Did the superstars in Warhol's firmament dig the place because one of their own was named Ondine? Andy doesn't say, but he does give some of the best available evocations of the club's ambiance in Popism: The Warhol Sixties (New York: Harper & Row, 1980; Pat Hackett, co-author).

"A discotheque called Ondine (just a name coincidence...) the very beginning of '65, and that was where you started seeing lots of beautiful girls in mini-skirts (they weren't even called that yet, though), short and pleated with stripes and dots and big colors and stretchy knits. Everyone started going to Ondine right away, all the celebs in town. The girls there were beautiful--Gerard picked Marisa Berenson there one night on her very first modeling trip to New York and brought her to the Factory for a screen test. Edie went there all the time, throwing a lot of money around in the beginning when she still had it, picking up the check for as many as twenty people every night..." [p. 99]

"[A]fter working all day at the Factory, we'd usually go out to Il Mio and then to Ondine and wind up at Arthur. A band called the Druids had been playing at Ondine for a couple of months. Jimi Hendrix--this was before he was Jimi Hendrix, he was still Jimmy James--would sit there in the audience with his guitar and ask them if he could play with them and they'd say sure. He had short hair and really beautiful clothes--black pants and white silk shirts...before the bandanna and the twangy guitar and all that. But he was already playing with his feet. [p. 189. Probably misheard in the transcribing; I'm sure he meant teeth. --Ed.]

"In November [1966] the Doors came to New York for the first time and they played at Ondine. When we walked in, Gerard took one look at Jim Morrison in leather pants just like his and he flipped. 'He stole my look!' he screamed, outraged. It was true enough--Jim had, I guess, picked it up from seeing Gerard at the Trip...The Doors were at Ondine because, according to Ronnie Cutrone, who should know--he hung out there enough--the girl who played the records, Billie, knew them from L.A. (She also knew the Buffalo Springfield from the Coast and she got them a gig there, too, right after the Doors...)...After [that], the image of the place went from chic to rocking, and groupies started hanging out there, beautiful girls like Devon and Kathy Starf***er...When you walked into Ondine, on the right was the coat check, on the left was a red leather couch, then there was the bar, and then a narrow strip with tables in it, and then the back room that was the dance floor, with the record booth at the end of it. Jim Morrison got to be a regular there, and the Doors played there again a few times the following spring. Jim would stand at the bar drinking screwdrivers all night long, taking downs with them, and he'd get really far gone--he'd be totally oblivious--and the girls would go over and jerk him off while he was standing there." [p. 189-90]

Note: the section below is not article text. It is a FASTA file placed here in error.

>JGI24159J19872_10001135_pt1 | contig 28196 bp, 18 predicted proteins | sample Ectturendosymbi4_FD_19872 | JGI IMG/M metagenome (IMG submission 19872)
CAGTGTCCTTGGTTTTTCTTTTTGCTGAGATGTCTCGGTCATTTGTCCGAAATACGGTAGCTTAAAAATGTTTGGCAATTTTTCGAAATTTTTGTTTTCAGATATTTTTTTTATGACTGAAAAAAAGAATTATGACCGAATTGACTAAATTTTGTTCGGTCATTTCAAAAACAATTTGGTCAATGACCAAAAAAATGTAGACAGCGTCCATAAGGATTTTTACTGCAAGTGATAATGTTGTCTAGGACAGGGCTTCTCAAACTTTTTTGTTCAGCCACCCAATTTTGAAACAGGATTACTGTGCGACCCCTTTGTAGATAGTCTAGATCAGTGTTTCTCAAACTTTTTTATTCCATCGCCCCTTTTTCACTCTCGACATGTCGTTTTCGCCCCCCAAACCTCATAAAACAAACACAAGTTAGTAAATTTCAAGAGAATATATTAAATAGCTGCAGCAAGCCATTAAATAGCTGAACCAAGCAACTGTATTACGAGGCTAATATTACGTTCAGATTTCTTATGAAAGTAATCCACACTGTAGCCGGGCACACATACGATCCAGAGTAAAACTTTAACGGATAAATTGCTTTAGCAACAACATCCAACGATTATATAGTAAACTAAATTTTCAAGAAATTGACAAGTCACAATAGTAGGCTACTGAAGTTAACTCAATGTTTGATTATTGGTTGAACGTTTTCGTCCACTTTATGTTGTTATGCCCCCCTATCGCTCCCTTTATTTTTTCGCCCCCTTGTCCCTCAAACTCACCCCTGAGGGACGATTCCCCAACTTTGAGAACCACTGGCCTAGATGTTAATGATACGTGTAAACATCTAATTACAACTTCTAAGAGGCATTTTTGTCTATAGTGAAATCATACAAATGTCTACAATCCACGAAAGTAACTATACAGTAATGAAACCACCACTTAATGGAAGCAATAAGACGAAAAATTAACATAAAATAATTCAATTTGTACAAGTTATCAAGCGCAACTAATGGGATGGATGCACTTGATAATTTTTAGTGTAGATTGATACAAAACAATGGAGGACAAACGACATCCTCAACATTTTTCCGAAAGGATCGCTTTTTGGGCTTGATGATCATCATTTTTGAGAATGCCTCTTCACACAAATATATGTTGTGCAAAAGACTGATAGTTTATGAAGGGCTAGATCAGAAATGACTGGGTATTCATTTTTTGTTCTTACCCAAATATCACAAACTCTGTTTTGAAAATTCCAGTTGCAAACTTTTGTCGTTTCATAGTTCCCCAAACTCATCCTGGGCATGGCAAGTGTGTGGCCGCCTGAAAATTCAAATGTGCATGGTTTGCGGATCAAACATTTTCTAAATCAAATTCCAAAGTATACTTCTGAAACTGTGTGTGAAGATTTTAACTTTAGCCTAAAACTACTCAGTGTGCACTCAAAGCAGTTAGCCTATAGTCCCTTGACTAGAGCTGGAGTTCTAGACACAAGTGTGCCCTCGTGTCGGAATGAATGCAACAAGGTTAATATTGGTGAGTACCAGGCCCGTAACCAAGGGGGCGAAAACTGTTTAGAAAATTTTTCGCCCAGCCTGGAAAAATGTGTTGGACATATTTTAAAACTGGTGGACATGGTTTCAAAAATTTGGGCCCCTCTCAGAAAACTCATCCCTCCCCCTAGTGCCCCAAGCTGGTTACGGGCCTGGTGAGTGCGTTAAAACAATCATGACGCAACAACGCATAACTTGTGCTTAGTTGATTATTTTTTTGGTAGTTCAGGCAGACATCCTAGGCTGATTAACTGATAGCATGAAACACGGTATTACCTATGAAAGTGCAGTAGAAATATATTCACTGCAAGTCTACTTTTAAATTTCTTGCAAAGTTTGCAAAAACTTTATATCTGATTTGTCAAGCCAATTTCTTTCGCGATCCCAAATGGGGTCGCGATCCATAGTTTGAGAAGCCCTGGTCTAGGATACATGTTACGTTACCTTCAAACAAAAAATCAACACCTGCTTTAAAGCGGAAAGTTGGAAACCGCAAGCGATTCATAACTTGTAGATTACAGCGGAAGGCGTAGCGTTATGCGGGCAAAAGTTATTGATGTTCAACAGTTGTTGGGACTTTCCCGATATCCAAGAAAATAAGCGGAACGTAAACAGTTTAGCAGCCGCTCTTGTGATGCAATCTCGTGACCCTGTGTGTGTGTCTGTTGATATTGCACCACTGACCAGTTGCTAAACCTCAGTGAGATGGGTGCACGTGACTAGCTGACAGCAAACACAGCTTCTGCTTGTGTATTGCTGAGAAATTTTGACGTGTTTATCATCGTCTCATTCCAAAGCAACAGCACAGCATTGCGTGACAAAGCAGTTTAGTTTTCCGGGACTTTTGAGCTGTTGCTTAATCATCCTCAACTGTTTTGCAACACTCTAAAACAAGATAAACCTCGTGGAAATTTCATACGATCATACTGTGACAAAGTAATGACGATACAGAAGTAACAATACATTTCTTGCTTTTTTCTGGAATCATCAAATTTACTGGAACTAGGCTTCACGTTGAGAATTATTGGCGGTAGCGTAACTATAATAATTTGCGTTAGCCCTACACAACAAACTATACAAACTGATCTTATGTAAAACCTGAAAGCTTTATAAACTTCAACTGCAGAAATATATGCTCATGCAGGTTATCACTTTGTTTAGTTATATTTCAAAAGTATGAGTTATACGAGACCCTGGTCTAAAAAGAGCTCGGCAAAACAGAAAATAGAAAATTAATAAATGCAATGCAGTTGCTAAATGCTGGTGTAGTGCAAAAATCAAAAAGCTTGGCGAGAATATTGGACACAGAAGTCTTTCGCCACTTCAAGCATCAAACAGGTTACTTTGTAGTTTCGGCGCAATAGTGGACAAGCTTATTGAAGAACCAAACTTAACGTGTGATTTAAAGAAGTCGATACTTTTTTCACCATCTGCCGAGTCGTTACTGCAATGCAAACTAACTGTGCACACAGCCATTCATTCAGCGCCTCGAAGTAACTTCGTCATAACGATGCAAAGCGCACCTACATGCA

The Doors had three residency gigs at Ondine--November 1 to 30, 1966, January 19 to 29, 1967, and March 13 to April 2, 1967. Here are some more pics, and here are some of Richard Meltzer's reminiscenses (he refers to Ondine as a "plush clip joint...under the 59th St. Bridge").

[UPDATE 5/16/2010: Just found a fantastic "Pop Eye" column by Richard Goldstein in the March 23, 1967 issue of the Village Voice, covering several cool topics: Zal Yanovsky's rep as an informant; the growing use of psychedelics among musicians; the Toronto scene ("the influx of draft dodgers has given that city's hip community the status of an international mecca"); Joe Tex; the Monkees; the Fugs; a review of an attempted series of happenings called "Rock Flows" at the Broadway Central Hotel; and a fabulously evocative account of the atmosphere at Ondine during the Doors' stand that month.]

Following a one-night Night Owl stand on December 30, 1966, the Buffalo Springfield did a residency at Ondine's from New Year's Eve '66 through to January 9, 1967, as a support act for Mitch Ryder & the Detroit Wheels. According to this Springfield chronology, during one set Otis Redding sang "In the Midnight Hour" with them; during another, a fight broke out between Stephen Stills and Bruce Palmer after Palmer refused to turn down his bass amp.

Unknown gal sharing a confidence with Bob Dylan at Ondine.

Other bands known to have played there include the Daily Flash, Peck's Bad Boys, the Graypes, and the Remains--who recorded their audition for Capitol Records the morning after one of their very late Ondine nights (immortalized on Sundazed's A Session with the Remains).